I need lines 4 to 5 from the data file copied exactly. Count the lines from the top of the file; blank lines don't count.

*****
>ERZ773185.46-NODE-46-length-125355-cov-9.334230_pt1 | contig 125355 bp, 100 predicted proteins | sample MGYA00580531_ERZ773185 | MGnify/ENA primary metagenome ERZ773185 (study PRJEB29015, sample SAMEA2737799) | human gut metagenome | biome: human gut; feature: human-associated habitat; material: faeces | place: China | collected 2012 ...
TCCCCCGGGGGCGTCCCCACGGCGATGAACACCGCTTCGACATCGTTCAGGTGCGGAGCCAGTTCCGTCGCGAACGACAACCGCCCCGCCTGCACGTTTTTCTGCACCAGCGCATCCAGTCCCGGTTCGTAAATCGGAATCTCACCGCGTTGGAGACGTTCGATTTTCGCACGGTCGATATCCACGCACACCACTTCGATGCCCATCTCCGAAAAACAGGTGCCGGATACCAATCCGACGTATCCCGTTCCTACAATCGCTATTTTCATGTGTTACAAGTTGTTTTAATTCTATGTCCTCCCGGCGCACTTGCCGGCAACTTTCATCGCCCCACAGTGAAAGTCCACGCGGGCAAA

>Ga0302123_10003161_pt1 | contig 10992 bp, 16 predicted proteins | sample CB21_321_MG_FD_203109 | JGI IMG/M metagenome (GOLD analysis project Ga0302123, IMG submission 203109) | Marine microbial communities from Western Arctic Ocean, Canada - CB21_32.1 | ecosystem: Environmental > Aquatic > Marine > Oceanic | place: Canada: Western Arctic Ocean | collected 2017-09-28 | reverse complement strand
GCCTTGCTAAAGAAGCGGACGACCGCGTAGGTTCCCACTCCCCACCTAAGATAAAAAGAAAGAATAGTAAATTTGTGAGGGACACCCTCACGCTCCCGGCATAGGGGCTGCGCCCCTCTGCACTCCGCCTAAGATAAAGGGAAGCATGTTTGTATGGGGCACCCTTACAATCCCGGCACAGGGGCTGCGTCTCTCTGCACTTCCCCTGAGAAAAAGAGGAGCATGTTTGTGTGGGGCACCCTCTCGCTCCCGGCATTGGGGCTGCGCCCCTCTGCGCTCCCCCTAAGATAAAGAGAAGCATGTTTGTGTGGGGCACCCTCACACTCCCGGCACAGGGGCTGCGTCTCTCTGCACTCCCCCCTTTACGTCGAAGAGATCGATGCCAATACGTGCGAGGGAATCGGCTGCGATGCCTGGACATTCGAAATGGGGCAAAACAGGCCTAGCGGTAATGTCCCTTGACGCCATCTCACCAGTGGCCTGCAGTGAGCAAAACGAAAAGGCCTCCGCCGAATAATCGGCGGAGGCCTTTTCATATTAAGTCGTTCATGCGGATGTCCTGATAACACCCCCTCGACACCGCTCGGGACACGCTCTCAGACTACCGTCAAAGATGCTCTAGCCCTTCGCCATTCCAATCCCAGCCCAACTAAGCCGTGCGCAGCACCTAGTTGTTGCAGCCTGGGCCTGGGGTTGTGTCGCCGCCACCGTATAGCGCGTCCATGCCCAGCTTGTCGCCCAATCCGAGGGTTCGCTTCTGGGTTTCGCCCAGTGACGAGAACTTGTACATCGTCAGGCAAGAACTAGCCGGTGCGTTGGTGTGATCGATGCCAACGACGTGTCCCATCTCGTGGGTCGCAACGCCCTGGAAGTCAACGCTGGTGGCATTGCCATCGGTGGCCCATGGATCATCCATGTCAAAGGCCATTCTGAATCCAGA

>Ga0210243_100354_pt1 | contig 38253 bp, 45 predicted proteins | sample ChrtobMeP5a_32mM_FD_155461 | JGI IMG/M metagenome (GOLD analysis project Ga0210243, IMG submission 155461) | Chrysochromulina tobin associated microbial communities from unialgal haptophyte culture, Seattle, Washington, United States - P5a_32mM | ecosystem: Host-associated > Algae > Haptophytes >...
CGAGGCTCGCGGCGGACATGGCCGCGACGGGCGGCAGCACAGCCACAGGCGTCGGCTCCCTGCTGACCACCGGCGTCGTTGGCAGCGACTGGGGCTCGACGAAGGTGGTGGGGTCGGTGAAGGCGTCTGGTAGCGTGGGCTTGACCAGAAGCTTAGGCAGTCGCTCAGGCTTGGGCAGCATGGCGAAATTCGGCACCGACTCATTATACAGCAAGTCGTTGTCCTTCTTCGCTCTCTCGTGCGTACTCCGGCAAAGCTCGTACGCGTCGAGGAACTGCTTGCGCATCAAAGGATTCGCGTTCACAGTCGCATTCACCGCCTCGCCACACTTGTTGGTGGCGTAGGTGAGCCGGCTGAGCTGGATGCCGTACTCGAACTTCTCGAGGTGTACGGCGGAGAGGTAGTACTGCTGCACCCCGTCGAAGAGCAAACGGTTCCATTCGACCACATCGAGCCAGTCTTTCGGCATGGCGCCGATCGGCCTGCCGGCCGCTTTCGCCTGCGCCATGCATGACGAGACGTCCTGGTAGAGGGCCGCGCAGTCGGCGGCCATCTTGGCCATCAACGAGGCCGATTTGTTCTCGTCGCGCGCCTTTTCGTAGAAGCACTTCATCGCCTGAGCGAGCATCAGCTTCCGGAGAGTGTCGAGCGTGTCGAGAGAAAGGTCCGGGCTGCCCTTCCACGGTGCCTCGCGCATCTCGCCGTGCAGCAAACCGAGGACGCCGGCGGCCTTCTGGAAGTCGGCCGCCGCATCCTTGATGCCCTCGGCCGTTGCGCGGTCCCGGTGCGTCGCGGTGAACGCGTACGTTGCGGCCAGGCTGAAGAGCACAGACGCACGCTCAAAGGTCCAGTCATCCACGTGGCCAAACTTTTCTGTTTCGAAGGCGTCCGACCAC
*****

GCCTTGCTAAAGAAGCGGACGACCGCGTAGGTTCCCACTCCCCACCTAAGATAAAAAGAAAGAATAGTAAATTTGTGAGGGACACCCTCACGCTCCCGGCATAGGGGCTGCGCCCCTCTGCACTCCGCCTAAGATAAAGGGAAGCATGTTTGTATGGGGCACCCTTACAATCCCGGCACAGGGGCTGCGTCTCTCTGCACTTCCCCTGAGAAAAAGAGGAGCATGTTTGTGTGGGGCACCCTCTCGCTCCCGGCATTGGGGCTGCGCCCCTCTGCGCTCCCCCTAAGATAAAGAGAAGCATGTTTGTGTGGGGCACCCTCACACTCCCGGCACAGGGGCTGCGTCTCTCTGCACTCCCCCCTTTACGTCGAAGAGATCGATGCCAATACGTGCGAGGGAATCGGCTGCGATGCCTGGACATTCGAAATGGGGCAAAACAGGCCTAGCGGTAATGTCCCTTGACGCCATCTCACCAGTGGCCTGCAGTGAGCAAAACGAAAAGGCCTCCGCCGAATAATCGGCGGAGGCCTTTTCATATTAAGTCGTTCATGCGGATGTCCTGATAACACCCCCTCGACACCGCTCGGGACACGCTCTCAGACTACCGTCAAAGATGCTCTAGCCCTTCGCCATTCCAATCCCAGCCCAACTAAGCCGTGCGCAGCACCTAGTTGTTGCAGCCTGGGCCTGGGGTTGTGTCGCCGCCACCGTATAGCGCGTCCATGCCCAGCTTGTCGCCCAATCCGAGGGTTCGCTTCTGGGTTTCGCCCAGTGACGAGAACTTGTACATCGTCAGGCAAGAACTAGCCGGTGCGTTGGTGTGATCGATGCCAACGACGTGTCCCATCTCGTGGGTCGCAACGCCCTGGAAGTCAACGCTGGTGGCATTGCCATCGGTGGCCCATGGATCATCCATGTCAAAGGCCATTCTGAATCCAGA

>Ga0210243_100354_pt1 | contig 38253 bp, 45 predicted proteins | sample ChrtobMeP5a_32mM_FD_155461 | JGI IMG/M metagenome (GOLD analysis project Ga0210243, IMG submission 155461) | Chrysochromulina tobin associated microbial communities from unialgal haptophyte culture, Seattle, Washington, United States - P5a_32mM | ecosystem: Host-associated > Algae > Haptophytes >...